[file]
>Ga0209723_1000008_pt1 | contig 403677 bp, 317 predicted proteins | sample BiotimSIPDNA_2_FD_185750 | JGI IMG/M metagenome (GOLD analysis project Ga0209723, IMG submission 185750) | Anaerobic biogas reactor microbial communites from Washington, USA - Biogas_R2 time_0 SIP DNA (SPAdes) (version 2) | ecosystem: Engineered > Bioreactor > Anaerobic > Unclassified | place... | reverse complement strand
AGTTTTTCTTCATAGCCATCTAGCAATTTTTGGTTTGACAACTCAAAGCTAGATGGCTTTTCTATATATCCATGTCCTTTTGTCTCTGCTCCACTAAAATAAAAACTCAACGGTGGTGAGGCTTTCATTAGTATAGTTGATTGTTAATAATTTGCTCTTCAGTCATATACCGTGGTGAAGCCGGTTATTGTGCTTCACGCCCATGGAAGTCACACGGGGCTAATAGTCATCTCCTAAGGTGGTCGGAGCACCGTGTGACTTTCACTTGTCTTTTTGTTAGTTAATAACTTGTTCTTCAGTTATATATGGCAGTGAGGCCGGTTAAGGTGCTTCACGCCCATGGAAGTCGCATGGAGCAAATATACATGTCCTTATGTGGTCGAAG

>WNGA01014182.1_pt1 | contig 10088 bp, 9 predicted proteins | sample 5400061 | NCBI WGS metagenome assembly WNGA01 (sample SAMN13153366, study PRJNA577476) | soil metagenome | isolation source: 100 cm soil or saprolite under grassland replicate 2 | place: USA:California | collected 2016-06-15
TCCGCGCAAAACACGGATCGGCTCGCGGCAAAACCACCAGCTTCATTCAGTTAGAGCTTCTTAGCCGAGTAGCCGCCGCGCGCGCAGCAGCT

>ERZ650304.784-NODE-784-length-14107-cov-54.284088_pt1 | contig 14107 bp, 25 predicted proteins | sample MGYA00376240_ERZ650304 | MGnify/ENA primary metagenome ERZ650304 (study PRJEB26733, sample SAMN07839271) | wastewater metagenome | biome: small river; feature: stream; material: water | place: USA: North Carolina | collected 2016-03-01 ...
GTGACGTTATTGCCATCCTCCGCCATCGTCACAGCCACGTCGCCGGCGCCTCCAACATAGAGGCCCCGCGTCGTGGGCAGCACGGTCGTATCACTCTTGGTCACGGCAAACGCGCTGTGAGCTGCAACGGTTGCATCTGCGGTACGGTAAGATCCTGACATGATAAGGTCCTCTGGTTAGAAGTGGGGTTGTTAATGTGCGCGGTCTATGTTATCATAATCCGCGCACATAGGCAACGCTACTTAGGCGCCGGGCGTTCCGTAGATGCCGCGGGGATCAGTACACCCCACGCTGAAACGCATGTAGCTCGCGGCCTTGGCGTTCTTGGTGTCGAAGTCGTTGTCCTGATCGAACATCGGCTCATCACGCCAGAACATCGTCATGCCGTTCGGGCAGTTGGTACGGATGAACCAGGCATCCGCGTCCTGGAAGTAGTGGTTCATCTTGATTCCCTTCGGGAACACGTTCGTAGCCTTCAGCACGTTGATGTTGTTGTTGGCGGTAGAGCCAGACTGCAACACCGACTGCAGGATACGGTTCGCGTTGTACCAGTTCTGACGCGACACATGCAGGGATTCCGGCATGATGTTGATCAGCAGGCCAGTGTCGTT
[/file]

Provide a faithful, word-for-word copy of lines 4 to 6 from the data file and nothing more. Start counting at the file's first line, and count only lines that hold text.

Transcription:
TCCGCGCAAAACACGGATCGGCTCGCGGCAAAACCACCAGCTTCATTCAGTTAGAGCTTCTTAGCCGAGTAGCCGCCGCGCGCGCAGCAGCT

>ERZ650304.784-NODE-784-length-14107-cov-54.284088_pt1 | contig 14107 bp, 25 predicted proteins | sample MGYA00376240_ERZ650304 | MGnify/ENA primary metagenome ERZ650304 (study PRJEB26733, sample SAMN07839271) | wastewater metagenome | biome: small river; feature: stream; material: water | place: USA: North Carolina | collected 2016-03-01 ...
GTGACGTTATTGCCATCCTCCGCCATCGTCACAGCCACGTCGCCGGCGCCTCCAACATAGAGGCCCCGCGTCGTGGGCAGCACGGTCGTATCACTCTTGGTCACGGCAAACGCGCTGTGAGCTGCAACGGTTGCATCTGCGGTACGGTAAGATCCTGACATGATAAGGTCCTCTGGTTAGAAGTGGGGTTGTTAATGTGCGCGGTCTATGTTATCATAATCCGCGCACATAGGCAACGCTACTTAGGCGCCGGGCGTTCCGTAGATGCCGCGGGGATCAGTACACCCCACGCTGAAACGCATGTAGCTCGCGGCCTTGGCGTTCTTGGTGTCGAAGTCGTTGTCCTGATCGAACATCGGCTCATCACGCCAGAACATCGTCATGCCGTTCGGGCAGTTGGTACGGATGAACCAGGCATCCGCGTCCTGGAAGTAGTGGTTCATCTTGATTCCCTTCGGGAACACGTTCGTAGCCTTCAGCACGTTGATGTTGTTGTTGGCGGTAGAGCCAGACTGCAACACCGACTGCAGGATACGGTTCGCGTTGTACCAGTTCTGACGCGACACATGCAGGGATTCCGGCATGATGTTGATCAGCAGGCCAGTGTCGTT